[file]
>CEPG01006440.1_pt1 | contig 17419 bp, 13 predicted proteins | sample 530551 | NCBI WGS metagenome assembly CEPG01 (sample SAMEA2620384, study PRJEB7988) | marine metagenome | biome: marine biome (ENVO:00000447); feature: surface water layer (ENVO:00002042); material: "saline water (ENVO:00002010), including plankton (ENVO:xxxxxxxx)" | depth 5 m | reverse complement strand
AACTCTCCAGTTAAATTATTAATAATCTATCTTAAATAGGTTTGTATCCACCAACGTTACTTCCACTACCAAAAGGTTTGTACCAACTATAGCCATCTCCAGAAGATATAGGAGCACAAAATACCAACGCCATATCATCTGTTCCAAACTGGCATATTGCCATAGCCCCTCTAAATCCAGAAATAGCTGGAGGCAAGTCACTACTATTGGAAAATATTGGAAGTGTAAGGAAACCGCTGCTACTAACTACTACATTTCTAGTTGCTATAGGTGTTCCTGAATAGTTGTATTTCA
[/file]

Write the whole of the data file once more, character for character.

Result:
>CEPG01006440.1_pt1 | contig 17419 bp, 13 predicted proteins | sample 530551 | NCBI WGS metagenome assembly CEPG01 (sample SAMEA2620384, study PRJEB7988) | marine metagenome | biome: marine biome (ENVO:00000447); feature: surface water layer (ENVO:00002042); material: "saline water (ENVO:00002010), including plankton (ENVO:xxxxxxxx)" | depth 5 m | reverse complement strand
AACTCTCCAGTTAAATTATTAATAATCTATCTTAAATAGGTTTGTATCCACCAACGTTACTTCCACTACCAAAAGGTTTGTACCAACTATAGCCATCTCCAGAAGATATAGGAGCACAAAATACCAACGCCATATCATCTGTTCCAAACTGGCATATTGCCATAGCCCCTCTAAATCCAGAAATAGCTGGAGGCAAGTCACTACTATTGGAAAATATTGGAAGTGTAAGGAAACCGCTGCTACTAACTACTACATTTCTAGTTGCTATAGGTGTTCCTGAATAGTTGTATTTCA